Plans to improve the reliability of Gloucester’s water supply network are set to take a significant step forward, with MidCoast Council expected to appoint a contractor to undertake the construction phase of the project at the 24 March Council meeting.
The project will ensure consistent water quality and pressure is supplied throughout the network and replace infrastructure that has deteriorated over time.
“The construction of a seven megalitre reservoir and a second small elevated reservoir will largely eliminate the current reliance on pressure booster pump stations. These boosters cause continuous pressure fluctuations in town and fail completely during power outages,” said Council’s Director of Infrastructure and Engineering Services, Rob Scott.
The new reservoirs will be built at Council’s existing Cemetery Road site and will be connected to the water treatment plant via a pipeline that will be constructed from the showground. A gravity water main will also be constructed from the Cemetery Road site to the industrial area to address ongoing issues with water pressure in that part of town. Several other mains will also be upgraded throughout the network, allowing for old infrastructure to be decommissioned.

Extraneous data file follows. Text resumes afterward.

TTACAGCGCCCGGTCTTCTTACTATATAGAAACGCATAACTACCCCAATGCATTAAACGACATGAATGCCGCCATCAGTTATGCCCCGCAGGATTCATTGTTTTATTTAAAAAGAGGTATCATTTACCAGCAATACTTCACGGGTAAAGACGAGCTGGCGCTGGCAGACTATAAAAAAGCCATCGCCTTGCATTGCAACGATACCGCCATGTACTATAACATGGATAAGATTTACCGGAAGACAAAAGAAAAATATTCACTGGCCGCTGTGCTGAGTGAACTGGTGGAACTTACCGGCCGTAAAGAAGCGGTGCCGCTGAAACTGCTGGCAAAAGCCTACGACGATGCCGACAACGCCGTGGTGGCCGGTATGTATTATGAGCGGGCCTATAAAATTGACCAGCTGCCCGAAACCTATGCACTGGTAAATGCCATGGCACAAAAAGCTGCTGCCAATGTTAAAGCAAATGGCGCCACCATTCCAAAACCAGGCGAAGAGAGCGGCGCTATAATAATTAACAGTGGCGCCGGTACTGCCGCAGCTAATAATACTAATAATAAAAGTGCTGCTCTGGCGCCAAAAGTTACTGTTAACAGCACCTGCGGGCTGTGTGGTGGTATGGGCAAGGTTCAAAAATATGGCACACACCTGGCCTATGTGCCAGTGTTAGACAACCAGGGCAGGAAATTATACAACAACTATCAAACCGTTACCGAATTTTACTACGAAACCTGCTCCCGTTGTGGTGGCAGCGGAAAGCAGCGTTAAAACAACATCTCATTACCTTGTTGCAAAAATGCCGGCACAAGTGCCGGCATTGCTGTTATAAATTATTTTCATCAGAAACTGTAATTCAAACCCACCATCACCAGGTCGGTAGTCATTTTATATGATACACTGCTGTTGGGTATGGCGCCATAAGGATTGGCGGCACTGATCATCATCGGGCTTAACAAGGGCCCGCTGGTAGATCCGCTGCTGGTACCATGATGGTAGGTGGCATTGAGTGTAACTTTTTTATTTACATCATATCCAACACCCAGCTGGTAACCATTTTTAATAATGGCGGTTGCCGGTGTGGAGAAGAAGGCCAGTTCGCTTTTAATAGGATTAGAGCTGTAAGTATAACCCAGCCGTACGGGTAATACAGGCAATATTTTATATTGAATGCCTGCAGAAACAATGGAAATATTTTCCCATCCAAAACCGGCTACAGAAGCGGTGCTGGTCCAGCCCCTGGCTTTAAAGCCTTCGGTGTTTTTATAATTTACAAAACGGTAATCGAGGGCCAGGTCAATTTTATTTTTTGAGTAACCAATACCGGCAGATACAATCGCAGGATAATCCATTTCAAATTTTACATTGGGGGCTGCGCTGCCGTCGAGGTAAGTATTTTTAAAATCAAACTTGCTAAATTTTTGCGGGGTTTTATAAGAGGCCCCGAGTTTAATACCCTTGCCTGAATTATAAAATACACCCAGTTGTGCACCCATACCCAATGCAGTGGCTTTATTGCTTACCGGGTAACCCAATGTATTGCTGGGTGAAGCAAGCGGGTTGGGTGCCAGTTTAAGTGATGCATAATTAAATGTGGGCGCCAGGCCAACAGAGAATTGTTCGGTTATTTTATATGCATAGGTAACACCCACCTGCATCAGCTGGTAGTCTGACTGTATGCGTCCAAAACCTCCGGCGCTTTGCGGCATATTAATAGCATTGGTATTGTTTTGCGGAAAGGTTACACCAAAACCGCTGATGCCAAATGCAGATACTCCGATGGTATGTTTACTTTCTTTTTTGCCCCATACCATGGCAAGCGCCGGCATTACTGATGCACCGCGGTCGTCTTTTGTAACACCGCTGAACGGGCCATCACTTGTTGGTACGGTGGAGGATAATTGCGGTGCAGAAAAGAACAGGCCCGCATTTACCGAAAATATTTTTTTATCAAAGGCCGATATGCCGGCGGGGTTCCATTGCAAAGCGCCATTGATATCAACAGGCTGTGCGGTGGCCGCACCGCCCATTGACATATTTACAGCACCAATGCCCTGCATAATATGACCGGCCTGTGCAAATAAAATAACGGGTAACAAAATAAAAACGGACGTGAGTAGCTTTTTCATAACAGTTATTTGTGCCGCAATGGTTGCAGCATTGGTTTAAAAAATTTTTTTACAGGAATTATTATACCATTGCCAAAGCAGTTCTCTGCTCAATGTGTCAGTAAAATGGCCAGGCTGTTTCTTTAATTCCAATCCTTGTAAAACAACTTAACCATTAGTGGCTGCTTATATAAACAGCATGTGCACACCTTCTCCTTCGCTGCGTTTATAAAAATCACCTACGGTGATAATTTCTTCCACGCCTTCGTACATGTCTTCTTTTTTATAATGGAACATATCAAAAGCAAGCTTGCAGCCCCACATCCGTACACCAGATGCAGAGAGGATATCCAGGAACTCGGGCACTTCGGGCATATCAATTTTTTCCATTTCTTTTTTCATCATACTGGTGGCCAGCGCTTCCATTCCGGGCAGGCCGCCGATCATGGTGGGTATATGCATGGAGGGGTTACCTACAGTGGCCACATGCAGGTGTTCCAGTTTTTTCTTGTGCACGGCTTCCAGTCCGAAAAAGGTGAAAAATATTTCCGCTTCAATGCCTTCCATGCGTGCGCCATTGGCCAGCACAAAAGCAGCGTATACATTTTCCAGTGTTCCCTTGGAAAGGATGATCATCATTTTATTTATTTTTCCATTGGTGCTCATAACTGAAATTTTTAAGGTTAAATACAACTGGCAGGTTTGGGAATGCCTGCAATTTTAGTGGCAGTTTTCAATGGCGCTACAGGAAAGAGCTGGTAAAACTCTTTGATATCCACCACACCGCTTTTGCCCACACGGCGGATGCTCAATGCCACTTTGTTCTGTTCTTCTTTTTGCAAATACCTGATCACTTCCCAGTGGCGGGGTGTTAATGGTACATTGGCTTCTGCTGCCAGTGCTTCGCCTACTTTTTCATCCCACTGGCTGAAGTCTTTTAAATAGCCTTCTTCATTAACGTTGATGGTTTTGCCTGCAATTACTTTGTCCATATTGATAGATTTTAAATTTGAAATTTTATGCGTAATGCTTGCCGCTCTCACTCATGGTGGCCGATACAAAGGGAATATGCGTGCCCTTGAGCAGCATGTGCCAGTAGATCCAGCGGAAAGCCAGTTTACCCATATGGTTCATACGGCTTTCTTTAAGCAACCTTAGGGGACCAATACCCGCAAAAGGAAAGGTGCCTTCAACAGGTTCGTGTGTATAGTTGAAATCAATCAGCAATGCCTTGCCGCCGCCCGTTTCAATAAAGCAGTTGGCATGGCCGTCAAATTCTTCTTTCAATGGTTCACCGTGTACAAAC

Mr Scott said the additional storage capacity provided by the new reservoirs would also prove beneficial during wet weather events, as they would reduce the need to draw from the Barrington River during times of high turbidity.
“This will greatly reduce the risk to the drinking water system and make it a lot easier for our operators to guarantee the treated water quality.”
It is anticipated the project will take around 12 months, with construction expected to begin in June. An accurate timeframe will be provided to the community once a contractor has been appointed.
Council is also committed to improving Gloucester’s water security in the long term, however Mr Scott said this would be an expensive undertaking that would require considerable investigation and extensive community consultation.
“In the meantime, upgrading Gloucester’s existing infrastructure will go a long way towards improving the reliability of the town’s water supply.”